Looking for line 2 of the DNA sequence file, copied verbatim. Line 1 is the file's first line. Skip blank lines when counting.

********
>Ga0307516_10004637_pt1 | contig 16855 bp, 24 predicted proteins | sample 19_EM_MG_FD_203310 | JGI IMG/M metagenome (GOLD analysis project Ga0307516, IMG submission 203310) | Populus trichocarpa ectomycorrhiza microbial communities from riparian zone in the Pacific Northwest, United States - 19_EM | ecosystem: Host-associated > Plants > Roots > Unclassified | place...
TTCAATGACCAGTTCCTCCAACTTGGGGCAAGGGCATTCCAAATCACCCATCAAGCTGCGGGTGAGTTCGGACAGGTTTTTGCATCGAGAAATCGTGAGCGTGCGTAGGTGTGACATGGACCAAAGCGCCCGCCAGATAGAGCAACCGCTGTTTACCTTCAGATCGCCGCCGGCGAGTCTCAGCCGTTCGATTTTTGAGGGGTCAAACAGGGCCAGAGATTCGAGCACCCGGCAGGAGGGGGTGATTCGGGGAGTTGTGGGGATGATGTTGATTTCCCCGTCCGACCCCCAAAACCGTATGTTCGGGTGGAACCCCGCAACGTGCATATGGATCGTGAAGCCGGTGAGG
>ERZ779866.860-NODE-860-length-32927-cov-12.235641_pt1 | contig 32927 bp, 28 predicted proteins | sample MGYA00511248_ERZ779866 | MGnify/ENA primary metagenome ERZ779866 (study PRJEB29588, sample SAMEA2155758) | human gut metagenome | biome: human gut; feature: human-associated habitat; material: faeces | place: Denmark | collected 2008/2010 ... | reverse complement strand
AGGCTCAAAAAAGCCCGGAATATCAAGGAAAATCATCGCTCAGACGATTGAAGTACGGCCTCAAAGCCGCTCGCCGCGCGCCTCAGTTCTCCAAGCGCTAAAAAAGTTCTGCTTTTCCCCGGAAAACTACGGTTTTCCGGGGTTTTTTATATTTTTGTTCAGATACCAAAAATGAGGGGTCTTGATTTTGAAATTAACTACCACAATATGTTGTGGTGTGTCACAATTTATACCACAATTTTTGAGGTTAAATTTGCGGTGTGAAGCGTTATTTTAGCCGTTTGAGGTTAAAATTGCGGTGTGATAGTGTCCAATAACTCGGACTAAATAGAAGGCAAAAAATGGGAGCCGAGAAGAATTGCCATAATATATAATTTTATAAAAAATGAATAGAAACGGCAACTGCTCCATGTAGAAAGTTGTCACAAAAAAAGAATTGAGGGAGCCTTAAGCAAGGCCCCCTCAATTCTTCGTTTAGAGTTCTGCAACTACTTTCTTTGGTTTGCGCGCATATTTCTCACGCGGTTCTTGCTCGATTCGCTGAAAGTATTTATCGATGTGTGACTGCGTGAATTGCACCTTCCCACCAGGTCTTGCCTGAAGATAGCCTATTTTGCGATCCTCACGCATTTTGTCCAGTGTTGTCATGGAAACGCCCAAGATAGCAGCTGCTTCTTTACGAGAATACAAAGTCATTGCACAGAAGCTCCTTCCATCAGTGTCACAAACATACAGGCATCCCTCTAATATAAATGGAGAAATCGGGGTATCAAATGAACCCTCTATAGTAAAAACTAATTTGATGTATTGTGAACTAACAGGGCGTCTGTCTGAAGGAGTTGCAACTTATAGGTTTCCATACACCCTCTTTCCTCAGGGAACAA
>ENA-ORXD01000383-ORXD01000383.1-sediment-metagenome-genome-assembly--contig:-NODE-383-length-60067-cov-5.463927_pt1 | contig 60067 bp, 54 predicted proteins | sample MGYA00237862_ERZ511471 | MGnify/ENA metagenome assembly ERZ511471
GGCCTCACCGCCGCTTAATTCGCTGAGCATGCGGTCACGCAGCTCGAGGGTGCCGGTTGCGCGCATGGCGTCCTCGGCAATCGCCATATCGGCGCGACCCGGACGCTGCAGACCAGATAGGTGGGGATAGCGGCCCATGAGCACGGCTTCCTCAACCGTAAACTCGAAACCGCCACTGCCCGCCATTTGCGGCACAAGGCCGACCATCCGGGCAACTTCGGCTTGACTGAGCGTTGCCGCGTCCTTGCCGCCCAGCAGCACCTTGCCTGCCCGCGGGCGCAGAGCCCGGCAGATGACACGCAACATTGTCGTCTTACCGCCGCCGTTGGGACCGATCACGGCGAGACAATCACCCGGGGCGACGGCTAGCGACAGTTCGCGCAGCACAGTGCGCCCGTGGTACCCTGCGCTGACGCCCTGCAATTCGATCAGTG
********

TTCAATGACCAGTTCCTCCAACTTGGGGCAAGGGCATTCCAAATCACCCATCAAGCTGCGGGTGAGTTCGGACAGGTTTTTGCATCGAGAAATCGTGAGCGTGCGTAGGTGTGACATGGACCAAAGCGCCCGCCAGATAGAGCAACCGCTGTTTACCTTCAGATCGCCGCCGGCGAGTCTCAGCCGTTCGATTTTTGAGGGGTCAAACAGGGCCAGAGATTCGAGCACCCGGCAGGAGGGGGTGATTCGGGGAGTTGTGGGGATGATGTTGATTTCCCCGTCCGACCCCCAAAACCGTATGTTCGGGTGGAACCCCGCAACGTGCATATGGATCGTGAAGCCGGTGAGG